Before we allow ourselves to drown happily in the splendor of Assisi, we should take a quick overall look at Giotto’s (equally quick) development from sketching shepherd to assured painter. Whatever his sheep may have looked like, the artistic models that surrounded the boy Giotto were all severely Greek.f He would have been familiar with the standard apparitions that loomed everywhere in thirteenth-century Italy. Two images, in particular, were omnipresent: Virgin and Child Enthroned and Christ Crucified. No matter where you went, they pretty much seemed the same, awesomely rigid images to be looked up to and invoked. In Cimabue’s scarce surviving works, we can trace his break with this ikonic tradition. His Virgin, at least when contrasted with its Greek model, is sweet and smiling, his Child actually childlike. Giotto goes further: though his earliest (probable) madonna—a badly damaged study in tempera on a wooden panel—may be a bit stiff, she looks like a real woman, someone who might actually show up this afternoon at the parish church of Borgo San Lorenzo in Florence, where the panel is still displayed. The teenage Giotto’s model was no Greek ikon but a local mother; and from her watchful expression we can still surmise that she had mixed feelings about serving as model for this brutal-looking boy.

Cimabue’s Madonna and Child with Angels and Prophets, painted c. 1260 for the Church of the Trinity, Florence, and now in the Uffizi Gallery. (Photo Credit 6.5)

Giotto’s wryly realistic Madonna of Borgo San Lorenzo. (Photo Credit 6.6)

For Giotto, the creator of so much beauty, was himself no beauty. Giovanni Boccaccio, the daring Florentine satirist who was Giotto’s younger contemporary, reminds us that “amazing genius is often found to have been placed in the ugliest of men”—and that Giotto was one of these, a man of bottomless humility, who “always refused to be called ‘Maestro,’ even though he was the master of all living artists and had rightfully acquired the title. And this title which he refused shone all the more brightly in him in that it was eagerly usurped by those who knew far less than himself, or by his own disciples. But for all the greatness of his art, neither was he physically more handsome, nor had he a face more pleasing in any way, than Messer Forese da Rabatta”—whom Boccaccio has previously described as having “a small, deformed body, and a flat, pushed-in face.” No doubt Boccaccio is exaggerating slightly for the sake of his narrative, but we learn from other witnesses that Giotto had an excessively broad face and a short, stout, barrel-chested body and that he always maintained the manner of a modest man—not the usual way with artists then or now.

Giotto’s subsequent madonnas, the virgins of his mature art, go even further in the direction of realistic portrayal. His Ognissanti Madonna, now in the Uffizi in Florence, has an insouciant air—her lips parted in a half smile over her white teeth, her young breasts pointed and pressing against her nearly translucent white dress—that would have been impossible to any painter before him. This madonna’s expression is reserved but earthy and almost amused.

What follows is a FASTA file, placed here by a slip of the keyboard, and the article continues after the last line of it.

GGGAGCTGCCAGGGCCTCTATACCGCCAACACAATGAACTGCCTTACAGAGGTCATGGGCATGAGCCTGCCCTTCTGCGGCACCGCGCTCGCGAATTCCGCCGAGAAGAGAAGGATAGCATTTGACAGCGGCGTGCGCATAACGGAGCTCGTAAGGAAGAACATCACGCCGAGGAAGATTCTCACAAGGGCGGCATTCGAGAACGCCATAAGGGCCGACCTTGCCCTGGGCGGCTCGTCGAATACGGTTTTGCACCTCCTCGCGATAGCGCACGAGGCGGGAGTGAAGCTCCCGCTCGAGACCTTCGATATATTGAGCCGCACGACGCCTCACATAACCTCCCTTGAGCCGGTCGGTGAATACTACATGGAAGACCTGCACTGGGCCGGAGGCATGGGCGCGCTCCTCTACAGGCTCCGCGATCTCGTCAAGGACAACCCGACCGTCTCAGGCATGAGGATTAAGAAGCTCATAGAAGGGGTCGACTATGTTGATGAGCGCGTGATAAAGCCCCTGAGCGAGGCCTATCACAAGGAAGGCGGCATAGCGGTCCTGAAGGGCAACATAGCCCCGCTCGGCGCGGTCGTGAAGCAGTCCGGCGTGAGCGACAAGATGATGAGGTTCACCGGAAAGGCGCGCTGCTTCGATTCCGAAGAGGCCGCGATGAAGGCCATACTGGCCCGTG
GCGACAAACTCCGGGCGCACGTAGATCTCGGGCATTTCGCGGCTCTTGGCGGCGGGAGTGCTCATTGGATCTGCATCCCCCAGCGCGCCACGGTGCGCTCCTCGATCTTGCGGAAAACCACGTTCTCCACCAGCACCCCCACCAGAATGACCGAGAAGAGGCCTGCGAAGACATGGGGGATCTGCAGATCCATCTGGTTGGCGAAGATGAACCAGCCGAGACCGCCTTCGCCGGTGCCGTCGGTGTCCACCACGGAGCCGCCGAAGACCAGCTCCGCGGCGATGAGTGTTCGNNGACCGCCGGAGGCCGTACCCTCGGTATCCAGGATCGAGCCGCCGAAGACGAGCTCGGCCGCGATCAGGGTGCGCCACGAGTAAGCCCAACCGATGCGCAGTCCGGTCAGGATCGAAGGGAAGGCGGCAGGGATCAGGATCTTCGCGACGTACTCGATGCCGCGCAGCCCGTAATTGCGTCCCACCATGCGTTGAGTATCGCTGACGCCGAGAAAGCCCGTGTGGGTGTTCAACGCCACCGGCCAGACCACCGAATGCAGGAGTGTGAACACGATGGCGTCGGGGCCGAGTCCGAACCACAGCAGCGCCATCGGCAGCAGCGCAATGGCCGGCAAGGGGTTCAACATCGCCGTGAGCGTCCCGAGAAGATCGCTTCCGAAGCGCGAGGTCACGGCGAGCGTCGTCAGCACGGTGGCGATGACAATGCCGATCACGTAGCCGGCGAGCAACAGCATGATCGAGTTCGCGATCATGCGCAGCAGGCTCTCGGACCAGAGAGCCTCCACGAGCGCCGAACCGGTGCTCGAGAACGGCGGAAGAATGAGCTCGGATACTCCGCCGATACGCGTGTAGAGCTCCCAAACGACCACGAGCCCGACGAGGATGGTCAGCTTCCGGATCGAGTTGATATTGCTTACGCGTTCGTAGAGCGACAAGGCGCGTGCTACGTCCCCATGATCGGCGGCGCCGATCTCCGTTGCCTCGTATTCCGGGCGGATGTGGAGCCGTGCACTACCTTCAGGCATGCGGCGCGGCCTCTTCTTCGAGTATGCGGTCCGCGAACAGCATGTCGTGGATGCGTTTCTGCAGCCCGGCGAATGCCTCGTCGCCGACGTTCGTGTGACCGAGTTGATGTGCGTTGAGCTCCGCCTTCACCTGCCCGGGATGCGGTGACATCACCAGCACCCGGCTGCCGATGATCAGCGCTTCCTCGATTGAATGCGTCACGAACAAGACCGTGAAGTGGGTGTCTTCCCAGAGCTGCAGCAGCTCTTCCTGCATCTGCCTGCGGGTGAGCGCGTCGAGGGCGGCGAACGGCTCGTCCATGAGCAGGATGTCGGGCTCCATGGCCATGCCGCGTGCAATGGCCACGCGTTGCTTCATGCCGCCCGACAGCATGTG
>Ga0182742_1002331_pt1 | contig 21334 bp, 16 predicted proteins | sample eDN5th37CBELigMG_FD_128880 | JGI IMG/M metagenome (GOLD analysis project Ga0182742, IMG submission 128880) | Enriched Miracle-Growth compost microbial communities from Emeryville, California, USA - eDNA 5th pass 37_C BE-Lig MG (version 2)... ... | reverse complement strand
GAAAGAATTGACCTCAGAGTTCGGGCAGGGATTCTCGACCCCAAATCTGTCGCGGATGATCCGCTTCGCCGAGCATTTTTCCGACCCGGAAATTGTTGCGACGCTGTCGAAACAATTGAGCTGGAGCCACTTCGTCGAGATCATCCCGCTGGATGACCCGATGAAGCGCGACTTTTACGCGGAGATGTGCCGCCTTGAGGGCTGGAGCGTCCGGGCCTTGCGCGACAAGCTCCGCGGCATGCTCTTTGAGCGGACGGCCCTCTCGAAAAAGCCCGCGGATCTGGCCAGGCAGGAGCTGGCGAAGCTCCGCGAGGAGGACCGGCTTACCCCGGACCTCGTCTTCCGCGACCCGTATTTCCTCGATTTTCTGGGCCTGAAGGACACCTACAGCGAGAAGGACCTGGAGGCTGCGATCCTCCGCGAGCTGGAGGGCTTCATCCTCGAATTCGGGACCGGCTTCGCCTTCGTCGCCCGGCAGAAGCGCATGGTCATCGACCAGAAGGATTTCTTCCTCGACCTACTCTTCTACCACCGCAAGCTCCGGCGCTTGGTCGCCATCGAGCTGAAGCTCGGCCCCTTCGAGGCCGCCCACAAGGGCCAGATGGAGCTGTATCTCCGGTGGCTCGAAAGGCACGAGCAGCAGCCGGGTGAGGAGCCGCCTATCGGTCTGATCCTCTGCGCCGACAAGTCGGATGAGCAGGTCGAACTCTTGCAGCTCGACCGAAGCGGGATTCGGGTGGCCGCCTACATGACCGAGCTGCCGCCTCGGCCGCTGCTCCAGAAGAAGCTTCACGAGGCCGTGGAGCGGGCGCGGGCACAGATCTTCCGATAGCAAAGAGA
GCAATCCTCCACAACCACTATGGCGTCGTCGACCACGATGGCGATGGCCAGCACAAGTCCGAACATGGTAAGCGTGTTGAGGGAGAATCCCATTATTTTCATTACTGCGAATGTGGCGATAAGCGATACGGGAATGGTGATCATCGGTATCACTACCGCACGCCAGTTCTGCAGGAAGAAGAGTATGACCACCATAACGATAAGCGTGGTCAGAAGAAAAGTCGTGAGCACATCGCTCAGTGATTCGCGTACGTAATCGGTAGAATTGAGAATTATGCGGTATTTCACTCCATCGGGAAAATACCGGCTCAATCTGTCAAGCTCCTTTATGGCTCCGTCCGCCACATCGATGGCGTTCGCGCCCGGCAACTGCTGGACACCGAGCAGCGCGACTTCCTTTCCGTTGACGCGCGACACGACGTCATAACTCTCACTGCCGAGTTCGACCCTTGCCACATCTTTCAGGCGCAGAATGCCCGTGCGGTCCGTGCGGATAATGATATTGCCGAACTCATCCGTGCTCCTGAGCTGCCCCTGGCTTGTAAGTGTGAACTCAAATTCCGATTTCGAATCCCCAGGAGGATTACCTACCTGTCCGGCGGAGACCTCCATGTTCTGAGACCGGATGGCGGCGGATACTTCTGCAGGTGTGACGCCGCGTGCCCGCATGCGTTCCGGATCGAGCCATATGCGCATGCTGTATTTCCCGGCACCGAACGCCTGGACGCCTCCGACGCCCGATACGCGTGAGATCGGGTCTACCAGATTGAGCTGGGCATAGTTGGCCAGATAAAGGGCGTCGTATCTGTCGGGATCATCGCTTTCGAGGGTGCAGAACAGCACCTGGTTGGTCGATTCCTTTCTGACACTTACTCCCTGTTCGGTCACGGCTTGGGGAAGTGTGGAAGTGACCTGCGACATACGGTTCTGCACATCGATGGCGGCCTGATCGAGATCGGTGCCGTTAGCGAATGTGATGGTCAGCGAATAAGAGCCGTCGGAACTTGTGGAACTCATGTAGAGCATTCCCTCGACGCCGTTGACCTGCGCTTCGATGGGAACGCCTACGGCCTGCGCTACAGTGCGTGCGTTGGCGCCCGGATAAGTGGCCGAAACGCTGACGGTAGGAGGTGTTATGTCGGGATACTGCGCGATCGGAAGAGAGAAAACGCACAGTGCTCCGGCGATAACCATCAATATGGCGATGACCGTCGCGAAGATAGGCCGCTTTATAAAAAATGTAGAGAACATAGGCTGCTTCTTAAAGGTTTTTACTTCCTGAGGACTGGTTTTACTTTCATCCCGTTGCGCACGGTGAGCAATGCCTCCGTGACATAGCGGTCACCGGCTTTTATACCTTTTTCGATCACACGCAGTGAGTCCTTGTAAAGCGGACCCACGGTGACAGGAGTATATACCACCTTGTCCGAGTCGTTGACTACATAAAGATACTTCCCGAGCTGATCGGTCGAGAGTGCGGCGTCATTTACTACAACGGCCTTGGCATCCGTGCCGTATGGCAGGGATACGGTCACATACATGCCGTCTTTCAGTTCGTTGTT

There is never anything amusing about crucifixion, but even in this subject we may trace Giotto’s development. The severe Greek ikon gives way in Cimabue’s curvilinear treatment to a more supple, more balletic, less exalted sense of the human body. Giotto, inhis crucifixions, however, eschews all artistic swish: here is a good man dying on a cross, surrounded by his few suffering friends. That’s all. Don’t show off, artista. Don’t even reach for anything like gory sensationalism. Pity, that’s all. Pity and profound reverence for human suffering. And silent contemplation. However innovative, however magisterial his work becomes, Giotto’s reverent humility makes all his art into prayer. He is, in the truest sense, Franciscan.

Giotto’s Ognissanti Madonna (Madonna of All Saints), now in the Uffizi. (Photo Credit 6.7)

Cimabue’s Crucifixion at Arezzo. (Photo Credit 6.8)

Thirteenth-century Greek Crucifixion. (Photo Credit 6.9)

Giotto’s Crucifixion in the Scrovegni Chapel, Padua. (Photo Credit 6.10)

Giotto, throughout his adult life a Franciscan tertiary—a lay (presumably married) member of the Franciscan order—must have felt deeply his vocation to portray the life of Francis in paint on the walls of the upper church in Assisi’s new basilica. Still working formally under the tutelage of Cimabue, who had been given the commission to oversee the decoration of the upper church, Giotto was allowed, it would appear, complete freedom over the series of twenty-eight frescoed scenes that would adorn the lower walls—a quiet admission, perhaps, by Cimabue that his student had already surpassed him. The result would be a necklace of scenes so detailed and complete in their physicality that Europe had seen nothing like them since the long-ago death of classical fresco art.

The technique of making a fresco is excruciating in its demands on the artist, for the scene must be painted rapidly on wet plaster (fresco meaning “fresh” in Italian). The artist can sketch out for completion only as much of the scene as he can confidently cover in one day’s light, for by the time the sun returns the next day the wall will already be too dry. The advantage of such a technique is that the pigments fuse with the wall itself during the drying process, becoming more permanent and, in their effect on the viewer, more substantial and profound, for the colors take on a vivid depth and eternality impossible on a wooden panel. The disadvantage, in addition to the anxiety of racing against time, is that there is no going back, no possibility of correcting a mistake at a later date.